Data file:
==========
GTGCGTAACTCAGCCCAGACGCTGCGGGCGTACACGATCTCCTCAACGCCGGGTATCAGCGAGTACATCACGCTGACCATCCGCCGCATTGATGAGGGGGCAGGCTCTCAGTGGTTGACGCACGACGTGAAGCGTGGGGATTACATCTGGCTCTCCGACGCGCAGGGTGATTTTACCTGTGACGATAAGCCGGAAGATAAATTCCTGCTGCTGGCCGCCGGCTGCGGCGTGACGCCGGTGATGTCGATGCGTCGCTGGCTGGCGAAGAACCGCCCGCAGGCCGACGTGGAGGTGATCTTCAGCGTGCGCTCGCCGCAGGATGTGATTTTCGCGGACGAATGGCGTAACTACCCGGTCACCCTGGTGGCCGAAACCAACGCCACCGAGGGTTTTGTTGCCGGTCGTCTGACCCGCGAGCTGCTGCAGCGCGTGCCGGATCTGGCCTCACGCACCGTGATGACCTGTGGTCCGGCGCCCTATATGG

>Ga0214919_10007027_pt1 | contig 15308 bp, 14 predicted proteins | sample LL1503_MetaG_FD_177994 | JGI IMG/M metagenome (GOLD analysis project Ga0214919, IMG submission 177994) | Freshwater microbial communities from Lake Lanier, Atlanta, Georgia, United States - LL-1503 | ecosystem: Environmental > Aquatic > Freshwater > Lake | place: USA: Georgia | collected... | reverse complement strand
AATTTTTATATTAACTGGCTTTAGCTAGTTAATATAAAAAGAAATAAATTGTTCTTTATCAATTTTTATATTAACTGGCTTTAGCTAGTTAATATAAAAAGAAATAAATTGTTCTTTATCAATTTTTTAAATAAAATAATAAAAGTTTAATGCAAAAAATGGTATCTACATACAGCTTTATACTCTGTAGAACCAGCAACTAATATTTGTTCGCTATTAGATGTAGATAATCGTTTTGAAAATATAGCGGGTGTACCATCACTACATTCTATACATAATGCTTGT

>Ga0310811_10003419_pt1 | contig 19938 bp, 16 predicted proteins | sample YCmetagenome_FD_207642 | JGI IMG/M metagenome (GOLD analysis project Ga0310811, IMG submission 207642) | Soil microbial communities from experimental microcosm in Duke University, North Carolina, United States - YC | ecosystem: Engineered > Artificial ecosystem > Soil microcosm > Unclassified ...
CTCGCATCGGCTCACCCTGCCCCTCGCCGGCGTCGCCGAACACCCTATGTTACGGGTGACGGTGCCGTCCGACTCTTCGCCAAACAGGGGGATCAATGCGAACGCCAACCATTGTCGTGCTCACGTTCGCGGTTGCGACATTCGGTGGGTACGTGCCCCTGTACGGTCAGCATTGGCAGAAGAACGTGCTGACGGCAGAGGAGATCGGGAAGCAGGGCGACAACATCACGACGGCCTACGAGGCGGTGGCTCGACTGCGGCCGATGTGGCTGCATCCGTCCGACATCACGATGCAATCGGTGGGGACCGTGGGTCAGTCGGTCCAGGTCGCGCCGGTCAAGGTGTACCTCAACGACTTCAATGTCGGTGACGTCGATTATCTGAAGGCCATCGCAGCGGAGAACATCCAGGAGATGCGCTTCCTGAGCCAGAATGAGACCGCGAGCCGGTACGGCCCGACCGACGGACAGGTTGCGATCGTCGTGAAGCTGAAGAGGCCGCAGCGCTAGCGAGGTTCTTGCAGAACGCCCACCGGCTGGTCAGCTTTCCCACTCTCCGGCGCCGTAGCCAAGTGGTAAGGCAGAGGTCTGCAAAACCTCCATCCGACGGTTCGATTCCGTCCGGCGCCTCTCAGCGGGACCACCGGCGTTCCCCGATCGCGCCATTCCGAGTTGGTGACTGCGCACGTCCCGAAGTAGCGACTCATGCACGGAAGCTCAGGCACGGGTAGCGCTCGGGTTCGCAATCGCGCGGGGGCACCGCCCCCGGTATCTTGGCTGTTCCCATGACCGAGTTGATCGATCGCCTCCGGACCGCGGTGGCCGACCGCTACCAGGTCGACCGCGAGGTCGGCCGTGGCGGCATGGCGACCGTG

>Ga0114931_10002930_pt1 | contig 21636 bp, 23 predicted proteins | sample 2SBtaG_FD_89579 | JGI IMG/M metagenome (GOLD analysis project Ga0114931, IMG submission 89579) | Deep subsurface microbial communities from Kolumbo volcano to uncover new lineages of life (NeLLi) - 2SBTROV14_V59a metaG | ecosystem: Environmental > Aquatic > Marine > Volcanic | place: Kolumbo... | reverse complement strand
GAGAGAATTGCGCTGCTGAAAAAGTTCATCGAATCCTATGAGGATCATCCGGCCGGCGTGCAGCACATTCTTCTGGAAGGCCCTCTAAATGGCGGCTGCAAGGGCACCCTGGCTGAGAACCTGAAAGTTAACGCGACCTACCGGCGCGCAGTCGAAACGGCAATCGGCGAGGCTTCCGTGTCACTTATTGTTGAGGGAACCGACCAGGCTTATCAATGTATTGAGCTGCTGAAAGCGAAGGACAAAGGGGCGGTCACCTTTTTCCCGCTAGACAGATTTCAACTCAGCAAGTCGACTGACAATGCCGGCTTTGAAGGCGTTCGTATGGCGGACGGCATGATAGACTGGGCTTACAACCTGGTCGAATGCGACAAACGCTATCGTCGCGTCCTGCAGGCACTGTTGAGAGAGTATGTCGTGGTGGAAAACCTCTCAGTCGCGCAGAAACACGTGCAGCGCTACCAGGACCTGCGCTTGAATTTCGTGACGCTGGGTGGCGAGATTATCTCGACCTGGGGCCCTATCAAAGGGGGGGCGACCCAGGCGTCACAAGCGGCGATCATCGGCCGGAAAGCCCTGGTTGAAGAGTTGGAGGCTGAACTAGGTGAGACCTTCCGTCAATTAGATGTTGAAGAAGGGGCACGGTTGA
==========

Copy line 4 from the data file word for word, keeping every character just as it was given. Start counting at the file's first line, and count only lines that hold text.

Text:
>Ga0310811_10003419_pt1 | contig 19938 bp, 16 predicted proteins | sample YCmetagenome_FD_207642 | JGI IMG/M metagenome (GOLD analysis project Ga0310811, IMG submission 207642) | Soil microbial communities from experimental microcosm in Duke University, North Carolina, United States - YC | ecosystem: Engineered > Artificial ecosystem > Soil microcosm > Unclassified ...